Other complications such as renal complication and ketoacidosis were also prevalent. These complications however did not occur amongst type 1 diabetics. Renal complication with microalbuminuria being an early marker existed amongst 123 patients (25.9%) and this was prevalent in the age group greater than 60 years. Ketoacidosis caused by elevated levels of ketone bodies in the blood is as a result of fatty acid metabolism. When glucose is not absorbed from the blood into the cells as a result of insulin ineffectiveness the body starts to break down fatty acids to generate energy. The continuous breakdown of fatty acids causes elevated levels of ketone bodies in the blood ultimately leading to ketoacidosis. This condition existed amongst 42 patients (8.8%) and was more prevalent in unclassified diabetes.


In the study, 76.8% of the diabetics had some types of complication including hypoglycemia (37.9%), peripheral circulatory complication (3.8%), renal complication (25.9%), ketoacidosis (8.8%) and multiple complications (0.4%). These complications were prevalent in females (42.7%) compared to the males (34.1%). These complications also caused 57 deaths (12%) and these deaths were prevalent in unclassified diabetics.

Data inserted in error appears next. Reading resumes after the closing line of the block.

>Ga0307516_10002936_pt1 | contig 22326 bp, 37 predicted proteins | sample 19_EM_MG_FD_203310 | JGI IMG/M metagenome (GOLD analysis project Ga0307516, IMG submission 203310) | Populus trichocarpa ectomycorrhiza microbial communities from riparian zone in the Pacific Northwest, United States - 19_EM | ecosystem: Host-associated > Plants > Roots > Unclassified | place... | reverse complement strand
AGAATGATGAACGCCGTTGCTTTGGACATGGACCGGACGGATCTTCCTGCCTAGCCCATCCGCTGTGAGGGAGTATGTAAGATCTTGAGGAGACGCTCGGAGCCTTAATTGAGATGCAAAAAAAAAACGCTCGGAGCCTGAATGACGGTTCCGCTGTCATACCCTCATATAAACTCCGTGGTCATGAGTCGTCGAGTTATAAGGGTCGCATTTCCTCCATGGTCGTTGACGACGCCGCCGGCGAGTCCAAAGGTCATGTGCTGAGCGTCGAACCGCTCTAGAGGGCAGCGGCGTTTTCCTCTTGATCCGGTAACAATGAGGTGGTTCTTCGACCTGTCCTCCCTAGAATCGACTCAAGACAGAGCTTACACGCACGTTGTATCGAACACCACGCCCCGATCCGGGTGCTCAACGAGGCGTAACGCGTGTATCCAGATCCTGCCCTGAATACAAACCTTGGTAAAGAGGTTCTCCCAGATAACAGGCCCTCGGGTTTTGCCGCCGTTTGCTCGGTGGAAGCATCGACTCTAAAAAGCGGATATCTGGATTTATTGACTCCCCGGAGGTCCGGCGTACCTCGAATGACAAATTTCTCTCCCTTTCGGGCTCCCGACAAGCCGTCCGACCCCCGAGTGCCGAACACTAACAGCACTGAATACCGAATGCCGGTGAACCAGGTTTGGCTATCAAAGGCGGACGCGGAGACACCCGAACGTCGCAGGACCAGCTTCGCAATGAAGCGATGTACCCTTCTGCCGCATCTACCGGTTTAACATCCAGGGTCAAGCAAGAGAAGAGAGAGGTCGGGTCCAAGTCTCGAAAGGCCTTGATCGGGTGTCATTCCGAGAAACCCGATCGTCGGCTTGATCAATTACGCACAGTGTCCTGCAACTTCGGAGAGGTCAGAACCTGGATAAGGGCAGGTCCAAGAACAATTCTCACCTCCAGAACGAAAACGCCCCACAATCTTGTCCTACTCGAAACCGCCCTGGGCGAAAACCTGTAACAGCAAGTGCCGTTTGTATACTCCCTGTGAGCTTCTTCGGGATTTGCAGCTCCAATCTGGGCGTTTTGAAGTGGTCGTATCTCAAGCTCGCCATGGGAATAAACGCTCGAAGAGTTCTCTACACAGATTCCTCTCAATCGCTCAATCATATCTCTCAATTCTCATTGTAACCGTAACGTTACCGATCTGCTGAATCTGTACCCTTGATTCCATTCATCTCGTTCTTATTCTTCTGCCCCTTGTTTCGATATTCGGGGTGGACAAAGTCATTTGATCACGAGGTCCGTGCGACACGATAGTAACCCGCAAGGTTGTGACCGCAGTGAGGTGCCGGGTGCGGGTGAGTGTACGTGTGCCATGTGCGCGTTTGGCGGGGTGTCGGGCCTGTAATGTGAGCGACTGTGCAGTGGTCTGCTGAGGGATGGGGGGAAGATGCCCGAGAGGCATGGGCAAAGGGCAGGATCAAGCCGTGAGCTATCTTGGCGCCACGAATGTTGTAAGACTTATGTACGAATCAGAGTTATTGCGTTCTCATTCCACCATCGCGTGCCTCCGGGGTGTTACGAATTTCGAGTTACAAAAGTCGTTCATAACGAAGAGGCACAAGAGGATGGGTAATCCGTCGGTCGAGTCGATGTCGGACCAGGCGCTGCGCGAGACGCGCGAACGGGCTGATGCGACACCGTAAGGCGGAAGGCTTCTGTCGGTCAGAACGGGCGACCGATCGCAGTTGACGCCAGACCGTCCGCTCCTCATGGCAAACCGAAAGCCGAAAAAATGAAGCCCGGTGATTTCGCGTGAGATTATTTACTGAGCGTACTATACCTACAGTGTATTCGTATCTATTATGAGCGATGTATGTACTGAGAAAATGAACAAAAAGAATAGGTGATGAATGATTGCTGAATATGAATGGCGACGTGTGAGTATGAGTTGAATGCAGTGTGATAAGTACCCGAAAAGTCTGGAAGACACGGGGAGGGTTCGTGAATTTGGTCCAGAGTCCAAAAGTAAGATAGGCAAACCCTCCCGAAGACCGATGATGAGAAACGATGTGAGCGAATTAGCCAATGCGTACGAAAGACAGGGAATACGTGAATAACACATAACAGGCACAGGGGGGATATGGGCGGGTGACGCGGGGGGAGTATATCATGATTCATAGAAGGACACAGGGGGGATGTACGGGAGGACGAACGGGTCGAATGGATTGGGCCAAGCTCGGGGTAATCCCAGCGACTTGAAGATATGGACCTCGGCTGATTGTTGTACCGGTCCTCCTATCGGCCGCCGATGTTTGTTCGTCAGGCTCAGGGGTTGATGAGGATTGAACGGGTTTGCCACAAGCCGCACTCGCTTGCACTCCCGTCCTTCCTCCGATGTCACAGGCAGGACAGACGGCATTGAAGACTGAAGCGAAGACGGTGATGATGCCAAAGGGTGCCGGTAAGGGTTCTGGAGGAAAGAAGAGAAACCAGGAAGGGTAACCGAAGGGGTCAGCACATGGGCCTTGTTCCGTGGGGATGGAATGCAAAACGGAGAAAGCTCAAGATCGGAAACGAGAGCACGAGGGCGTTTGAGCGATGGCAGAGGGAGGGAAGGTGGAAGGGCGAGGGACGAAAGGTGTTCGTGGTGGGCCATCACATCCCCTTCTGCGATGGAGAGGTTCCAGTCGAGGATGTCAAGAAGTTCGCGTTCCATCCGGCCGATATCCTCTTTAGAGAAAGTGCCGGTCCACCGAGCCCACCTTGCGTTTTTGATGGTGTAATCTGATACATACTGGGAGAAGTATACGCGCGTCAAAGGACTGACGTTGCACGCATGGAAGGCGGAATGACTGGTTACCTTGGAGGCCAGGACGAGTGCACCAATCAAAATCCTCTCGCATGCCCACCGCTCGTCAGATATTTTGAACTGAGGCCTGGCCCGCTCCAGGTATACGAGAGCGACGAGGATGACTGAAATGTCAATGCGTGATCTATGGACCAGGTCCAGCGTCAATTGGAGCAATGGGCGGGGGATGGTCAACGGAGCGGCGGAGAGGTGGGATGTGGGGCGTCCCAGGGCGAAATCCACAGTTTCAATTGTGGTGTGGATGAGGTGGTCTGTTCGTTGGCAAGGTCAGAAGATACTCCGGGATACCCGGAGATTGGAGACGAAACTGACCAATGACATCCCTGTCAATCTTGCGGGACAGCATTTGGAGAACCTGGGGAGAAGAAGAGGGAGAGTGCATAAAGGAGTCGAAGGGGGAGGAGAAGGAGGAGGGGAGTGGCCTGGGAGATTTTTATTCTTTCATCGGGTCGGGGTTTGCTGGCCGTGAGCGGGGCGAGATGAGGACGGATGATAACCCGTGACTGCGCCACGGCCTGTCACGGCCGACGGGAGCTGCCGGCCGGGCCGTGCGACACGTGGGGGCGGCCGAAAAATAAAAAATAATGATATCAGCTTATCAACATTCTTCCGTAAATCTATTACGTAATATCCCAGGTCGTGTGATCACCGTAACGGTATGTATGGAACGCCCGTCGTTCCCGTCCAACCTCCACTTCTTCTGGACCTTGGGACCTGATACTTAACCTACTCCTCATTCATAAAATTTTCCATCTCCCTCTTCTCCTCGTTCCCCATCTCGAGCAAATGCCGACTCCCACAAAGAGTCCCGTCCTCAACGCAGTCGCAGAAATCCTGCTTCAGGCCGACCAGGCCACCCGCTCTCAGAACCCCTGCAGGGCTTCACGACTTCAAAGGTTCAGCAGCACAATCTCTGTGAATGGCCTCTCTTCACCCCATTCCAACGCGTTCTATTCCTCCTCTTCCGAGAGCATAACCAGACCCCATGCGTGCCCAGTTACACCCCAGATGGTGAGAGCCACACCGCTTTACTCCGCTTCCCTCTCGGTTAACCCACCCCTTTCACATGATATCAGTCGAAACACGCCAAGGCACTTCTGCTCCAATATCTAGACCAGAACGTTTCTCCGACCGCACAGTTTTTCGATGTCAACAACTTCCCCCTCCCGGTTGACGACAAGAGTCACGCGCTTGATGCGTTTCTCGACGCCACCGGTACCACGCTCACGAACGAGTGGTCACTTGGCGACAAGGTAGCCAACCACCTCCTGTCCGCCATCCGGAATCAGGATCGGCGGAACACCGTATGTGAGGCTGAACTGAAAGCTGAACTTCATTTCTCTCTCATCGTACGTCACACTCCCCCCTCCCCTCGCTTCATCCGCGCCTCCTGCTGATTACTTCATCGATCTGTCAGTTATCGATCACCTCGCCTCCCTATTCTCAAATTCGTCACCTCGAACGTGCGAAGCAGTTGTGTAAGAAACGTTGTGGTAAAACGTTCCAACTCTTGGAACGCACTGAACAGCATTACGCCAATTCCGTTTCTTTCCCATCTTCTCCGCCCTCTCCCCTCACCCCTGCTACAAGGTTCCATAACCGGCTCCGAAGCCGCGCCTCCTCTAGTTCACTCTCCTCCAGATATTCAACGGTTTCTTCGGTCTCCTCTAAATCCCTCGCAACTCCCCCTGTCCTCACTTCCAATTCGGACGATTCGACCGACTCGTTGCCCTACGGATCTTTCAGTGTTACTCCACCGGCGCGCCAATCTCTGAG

The authors would like to acknowledge the staff of the Diabetics Clinic and Main Records Unit of the Komfo Anokye Teaching Hospital, Kumasi for their assistance in this project.

Conflict of Interest

No conflict of interest declared by the authors.

  1. Ziaei-Rad M, Vahdaninia M, Montazeri A. Sexual dysfunctions in patients with diabetes: a study from Iran. Reproductive Biology and Endocrinology 50 (2010): 1-8.
  2. http://www.idf.org/diabetes 2nd October, 2013.
  3. http://www.ghana.gov.gh 11th February, 2014.
  4. Jones S. Prevention of Hypertension and Diabetes in Ghana. Showcase of Undergraduate Research Excellence. 31 (2013): 1-4.
  5. Agwu E, Dafiewhare EO, Ekanem PE. Possible diabetic-foot complications in Sub-Saharan Africa. Global Perspective on Diabetic Foot Ulcerations. (2011): 1-14.